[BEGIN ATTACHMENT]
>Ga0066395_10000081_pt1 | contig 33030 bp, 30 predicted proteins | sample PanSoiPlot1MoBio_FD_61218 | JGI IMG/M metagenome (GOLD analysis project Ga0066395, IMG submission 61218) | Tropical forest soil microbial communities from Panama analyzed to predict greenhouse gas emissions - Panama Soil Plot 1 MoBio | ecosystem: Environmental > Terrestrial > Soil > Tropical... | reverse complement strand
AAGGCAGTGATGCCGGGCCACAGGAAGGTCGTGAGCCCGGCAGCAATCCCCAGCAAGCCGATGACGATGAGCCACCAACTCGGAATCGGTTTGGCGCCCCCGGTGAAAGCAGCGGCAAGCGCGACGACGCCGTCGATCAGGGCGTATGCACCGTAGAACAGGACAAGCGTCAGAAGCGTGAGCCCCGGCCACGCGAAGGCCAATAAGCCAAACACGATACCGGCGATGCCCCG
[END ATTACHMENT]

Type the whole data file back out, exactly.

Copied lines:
>Ga0066395_10000081_pt1 | contig 33030 bp, 30 predicted proteins | sample PanSoiPlot1MoBio_FD_61218 | JGI IMG/M metagenome (GOLD analysis project Ga0066395, IMG submission 61218) | Tropical forest soil microbial communities from Panama analyzed to predict greenhouse gas emissions - Panama Soil Plot 1 MoBio | ecosystem: Environmental > Terrestrial > Soil > Tropical... | reverse complement strand
AAGGCAGTGATGCCGGGCCACAGGAAGGTCGTGAGCCCGGCAGCAATCCCCAGCAAGCCGATGACGATGAGCCACCAACTCGGAATCGGTTTGGCGCCCCCGGTGAAAGCAGCGGCAAGCGCGACGACGCCGTCGATCAGGGCGTATGCACCGTAGAACAGGACAAGCGTCAGAAGCGTGAGCCCCGGCCACGCGAAGGCCAATAAGCCAAACACGATACCGGCGATGCCCCG